Joint Committee On Human Rights Thirteenth Report


ANNEX

Letter from the Chairman of the Joint Committee on Human Rights to the Rt Hon the Lord Rooker, Minister of State, Home Office.

Police Reform Bill [Lords]

* * * * *

The JCHR welcomes the inclusion in the Explanatory Notes to the Police Reform Bill of the rather fuller account than has previously been provided in such notes of the Convention rights which the Government has taken into account in drafting the Bill and in making a statement of compatibility under section 19 of the Human Rights Act. This has greatly assisted the Committee, by making it easier to see what issues have been considered. The Committee nevertheless has some concerns about the human rights implications of certain aspects of the Bill, and would be grateful for your response on the following questions.

PART 2 OF THE BILL: COMPLAINTS AND MISCONDUCT

The Committee is considering the human rights implications of two particular aspects of the provisions of Part 2.

First, clause 19 would allow the Secretary of State by order to make 'such provision as he thinks appropriate' for the authorizing of directed and intrusive surveillance, and the conduct and use of covert human intelligence sources, in connection with Commission investigations. These types of surveillance and intelligence activities, when used by the police, are governed by the Regulation of Investigatory Powers Act 2000, which includes detailed provisions about the circumstances in which their use may be authorized. These are designed to secure compatibility with the right to respect for private and family life, home and correspondence under ECHR Article 8 by ensuring that the powers are used for legitimate purposes and in a proportionate manner. Clause 19(2) would allow for the inclusion of the application of the relevant provisions of the 2000 Act to Commission investigations, but does not require this. As a result, there is a risk that an Order made by the Secretary of State might fail to contain the provisions of the Regulation of Investigatory Powers Act 2000 designed to protect human rights. Such an Order might be invalid as breaching the 2000 Act, and would be in considerable danger of being invalid as violating the Convention right under Article 8 of the ECHR.

The Committee has, on several occasions, drawn attention to the importance of expressing the constraints on the use of statutory powers alongside the powers in primary legislation, in order to make the extent of the powers (and of any authorized interference with human rights) clear and accessible on the face of the legislation. The Committee recognizes that the person exercising the power will be required by law, under section 6 of the Human Rights Act 1998, to act compatibly with Convention rights, so there is no need to include safeguards expressly in the primary legislation.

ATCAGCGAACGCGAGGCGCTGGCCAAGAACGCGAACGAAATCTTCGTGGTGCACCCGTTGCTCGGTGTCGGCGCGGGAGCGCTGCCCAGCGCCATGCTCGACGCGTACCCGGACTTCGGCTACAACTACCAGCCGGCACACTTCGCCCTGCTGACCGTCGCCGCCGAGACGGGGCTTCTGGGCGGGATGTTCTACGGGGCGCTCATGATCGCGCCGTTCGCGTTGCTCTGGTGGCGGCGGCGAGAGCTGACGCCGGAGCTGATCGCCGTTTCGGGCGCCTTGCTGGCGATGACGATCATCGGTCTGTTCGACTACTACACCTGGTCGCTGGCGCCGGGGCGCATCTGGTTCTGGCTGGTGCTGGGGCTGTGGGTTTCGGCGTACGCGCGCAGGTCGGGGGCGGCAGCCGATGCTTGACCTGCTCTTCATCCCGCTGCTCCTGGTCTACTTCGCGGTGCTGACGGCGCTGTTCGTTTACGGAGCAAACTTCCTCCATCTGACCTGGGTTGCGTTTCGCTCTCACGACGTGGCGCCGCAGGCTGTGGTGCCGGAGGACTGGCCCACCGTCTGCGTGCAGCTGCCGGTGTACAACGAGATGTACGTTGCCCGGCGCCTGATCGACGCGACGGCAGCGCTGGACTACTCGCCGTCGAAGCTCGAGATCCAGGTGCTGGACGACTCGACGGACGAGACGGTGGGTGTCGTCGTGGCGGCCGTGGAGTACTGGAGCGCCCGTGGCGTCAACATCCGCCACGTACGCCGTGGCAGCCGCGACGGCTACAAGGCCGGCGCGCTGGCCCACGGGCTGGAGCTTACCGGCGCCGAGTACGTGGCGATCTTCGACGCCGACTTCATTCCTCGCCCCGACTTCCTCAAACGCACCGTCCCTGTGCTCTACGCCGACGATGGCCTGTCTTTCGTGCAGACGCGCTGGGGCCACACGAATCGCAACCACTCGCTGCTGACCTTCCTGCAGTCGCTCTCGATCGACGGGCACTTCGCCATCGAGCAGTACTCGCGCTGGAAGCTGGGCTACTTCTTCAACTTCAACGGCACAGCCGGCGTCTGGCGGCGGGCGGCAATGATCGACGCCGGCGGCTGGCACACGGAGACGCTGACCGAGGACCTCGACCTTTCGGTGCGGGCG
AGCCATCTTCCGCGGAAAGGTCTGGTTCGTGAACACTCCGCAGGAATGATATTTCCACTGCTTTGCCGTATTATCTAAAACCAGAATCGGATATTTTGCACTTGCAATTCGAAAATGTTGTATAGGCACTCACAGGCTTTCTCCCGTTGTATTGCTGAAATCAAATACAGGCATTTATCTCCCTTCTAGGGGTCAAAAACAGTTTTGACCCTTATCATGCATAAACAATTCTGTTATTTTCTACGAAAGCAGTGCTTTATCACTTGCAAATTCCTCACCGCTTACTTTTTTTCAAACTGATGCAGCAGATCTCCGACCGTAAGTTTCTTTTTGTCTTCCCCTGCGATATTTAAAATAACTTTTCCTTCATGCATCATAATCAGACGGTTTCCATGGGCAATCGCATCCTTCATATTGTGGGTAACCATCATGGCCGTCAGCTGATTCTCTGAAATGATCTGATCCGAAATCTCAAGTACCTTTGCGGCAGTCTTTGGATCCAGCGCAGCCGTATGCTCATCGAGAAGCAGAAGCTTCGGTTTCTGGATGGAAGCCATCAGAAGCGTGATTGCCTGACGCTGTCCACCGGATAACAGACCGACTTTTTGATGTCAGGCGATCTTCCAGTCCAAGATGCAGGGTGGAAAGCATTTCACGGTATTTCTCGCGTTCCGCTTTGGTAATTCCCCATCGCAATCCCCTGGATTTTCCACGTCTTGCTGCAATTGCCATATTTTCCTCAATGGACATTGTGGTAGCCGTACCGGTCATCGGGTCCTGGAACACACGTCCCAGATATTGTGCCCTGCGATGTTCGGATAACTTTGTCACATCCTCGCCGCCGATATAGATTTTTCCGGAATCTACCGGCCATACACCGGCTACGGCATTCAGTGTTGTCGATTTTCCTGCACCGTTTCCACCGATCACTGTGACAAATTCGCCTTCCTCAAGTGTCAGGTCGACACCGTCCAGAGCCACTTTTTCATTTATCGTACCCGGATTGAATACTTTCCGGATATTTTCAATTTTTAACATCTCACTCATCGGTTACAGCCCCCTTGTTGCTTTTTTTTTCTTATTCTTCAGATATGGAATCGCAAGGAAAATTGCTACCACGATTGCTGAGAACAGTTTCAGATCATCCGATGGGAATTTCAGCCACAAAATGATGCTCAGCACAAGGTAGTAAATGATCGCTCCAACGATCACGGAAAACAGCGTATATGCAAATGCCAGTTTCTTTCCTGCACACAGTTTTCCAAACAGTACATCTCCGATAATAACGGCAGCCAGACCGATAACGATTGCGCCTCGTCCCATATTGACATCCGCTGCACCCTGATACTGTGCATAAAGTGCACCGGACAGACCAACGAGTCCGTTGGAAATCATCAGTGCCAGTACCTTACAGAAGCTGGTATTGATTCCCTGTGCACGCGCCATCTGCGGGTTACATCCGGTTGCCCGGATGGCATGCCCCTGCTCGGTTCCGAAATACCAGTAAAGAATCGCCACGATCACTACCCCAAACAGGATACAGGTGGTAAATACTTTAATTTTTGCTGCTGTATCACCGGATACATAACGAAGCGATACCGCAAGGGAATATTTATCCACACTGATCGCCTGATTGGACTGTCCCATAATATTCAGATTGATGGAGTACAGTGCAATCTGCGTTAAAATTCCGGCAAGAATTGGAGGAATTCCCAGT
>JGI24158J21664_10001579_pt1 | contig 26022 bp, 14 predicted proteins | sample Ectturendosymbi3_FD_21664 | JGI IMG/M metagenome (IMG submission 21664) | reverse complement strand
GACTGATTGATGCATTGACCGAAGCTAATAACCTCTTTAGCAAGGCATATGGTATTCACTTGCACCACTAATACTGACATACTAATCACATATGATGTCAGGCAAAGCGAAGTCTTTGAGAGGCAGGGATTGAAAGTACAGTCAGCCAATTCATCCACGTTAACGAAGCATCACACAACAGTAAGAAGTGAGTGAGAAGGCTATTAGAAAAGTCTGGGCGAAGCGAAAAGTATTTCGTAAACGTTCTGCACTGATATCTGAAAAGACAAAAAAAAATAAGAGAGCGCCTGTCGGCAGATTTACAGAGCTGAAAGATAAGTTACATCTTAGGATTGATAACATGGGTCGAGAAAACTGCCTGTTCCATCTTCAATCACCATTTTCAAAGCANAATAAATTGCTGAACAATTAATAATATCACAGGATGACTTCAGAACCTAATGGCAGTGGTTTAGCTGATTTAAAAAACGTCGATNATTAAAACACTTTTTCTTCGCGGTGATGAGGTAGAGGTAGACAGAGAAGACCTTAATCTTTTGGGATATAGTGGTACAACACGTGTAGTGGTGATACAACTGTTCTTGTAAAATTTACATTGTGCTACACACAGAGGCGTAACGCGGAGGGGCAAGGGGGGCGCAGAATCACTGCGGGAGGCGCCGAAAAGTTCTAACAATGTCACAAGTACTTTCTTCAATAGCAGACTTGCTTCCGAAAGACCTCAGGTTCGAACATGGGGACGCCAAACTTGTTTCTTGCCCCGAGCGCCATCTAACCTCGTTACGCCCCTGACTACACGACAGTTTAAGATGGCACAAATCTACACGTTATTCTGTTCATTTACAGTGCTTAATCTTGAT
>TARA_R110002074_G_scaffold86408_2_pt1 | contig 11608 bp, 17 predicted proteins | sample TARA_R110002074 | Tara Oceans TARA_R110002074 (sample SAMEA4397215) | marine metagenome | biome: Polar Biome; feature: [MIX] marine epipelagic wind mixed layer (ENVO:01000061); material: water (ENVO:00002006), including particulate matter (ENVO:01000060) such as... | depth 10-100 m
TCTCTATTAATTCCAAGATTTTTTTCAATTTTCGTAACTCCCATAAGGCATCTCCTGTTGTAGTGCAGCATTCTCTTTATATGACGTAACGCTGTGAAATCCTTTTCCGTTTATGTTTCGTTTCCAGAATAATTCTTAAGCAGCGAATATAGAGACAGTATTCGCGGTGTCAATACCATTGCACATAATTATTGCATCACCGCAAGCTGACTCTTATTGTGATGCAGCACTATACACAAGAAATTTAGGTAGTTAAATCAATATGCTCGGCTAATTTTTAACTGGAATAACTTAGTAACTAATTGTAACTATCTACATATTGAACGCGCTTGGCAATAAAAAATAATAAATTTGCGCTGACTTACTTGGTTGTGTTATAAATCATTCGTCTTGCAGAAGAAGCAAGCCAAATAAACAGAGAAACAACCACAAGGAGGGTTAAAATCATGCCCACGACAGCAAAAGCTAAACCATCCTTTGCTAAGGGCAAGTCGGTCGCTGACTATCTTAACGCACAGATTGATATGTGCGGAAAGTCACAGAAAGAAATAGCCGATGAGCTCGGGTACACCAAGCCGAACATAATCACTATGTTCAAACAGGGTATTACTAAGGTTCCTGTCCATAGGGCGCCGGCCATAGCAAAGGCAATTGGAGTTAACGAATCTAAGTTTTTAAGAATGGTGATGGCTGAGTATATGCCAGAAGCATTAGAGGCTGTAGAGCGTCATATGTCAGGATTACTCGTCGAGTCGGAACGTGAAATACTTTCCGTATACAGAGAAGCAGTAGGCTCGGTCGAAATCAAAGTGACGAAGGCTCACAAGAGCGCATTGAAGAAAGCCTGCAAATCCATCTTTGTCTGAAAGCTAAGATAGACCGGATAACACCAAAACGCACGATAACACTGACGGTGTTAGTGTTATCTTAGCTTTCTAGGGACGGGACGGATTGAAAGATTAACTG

1. Are you satisfied that Convention rights are adequately protected by a provision in clause 19 which appears to give blanket discretion to the Secretary of State, without including any express requirements as to the manner in which the discretion may be used, particularly having regard to the principle of legal certainty?

Secondly, clause 20 would for the first time require that a complainant shall be kept informed of the progress of an investigation into a complaint, any provisional findings, any final report, any action taken as a result of the final report, and the outcome of such action. This is particularly to be welcomed in cases where the complaint relates to allegations which, if substantiated, would amount to a violation of human rights, as noted in para. 428 of the Explanatory Notes. However, the Committee is aware that it has been held that, where a complaint relates to conduct which would amount to a violation of the right to life under Article 2 or the right to be free of inhuman or degrading treatment under Article 3 of the ECHR, the Convention rights require disclosure to the complainant of documentation necessary to allow him or her to participate effectively in the investigation process, for example by commenting on witness statements. This legitimate interest of the complainant in such cases has been held to override considerations of confidentiality and of the need to avoid prejudice to any subsequent disciplinary proceedings.[2]

Clause 20 of, and Schedule 3 to, the Bill as originally drafted do not make provision for such disclosure. What is more, clause 20(5) would allow the Secretary of State to make regulations (inter alia) providing for exceptions from the duties imposed by clause 20. It is true that clause 20(6) would prevent the Secretary of State from providing for exceptions—

    'except so far as he would consider it necessary to do so for the purpose of—

    (a) preventing the premature or inappropriate disclosure of information that is relevant to, or may be used in, any actual or prospective criminal proceedings;

    (b) preventing the disclosure of information in any circumstances in which it has been determined in accordance with regulations that its non-disclosure—

      (i) is in the interests of national security;

      (ii) is for the purposes of the prevention or detection of crime, or the apprehension or prosecution of offenders;

      (iii) is required in order to secure that no person is adversely affected in any respect by or as a consequence of its disclosure; or

      (iv) is otherwise necessary in the public interest.'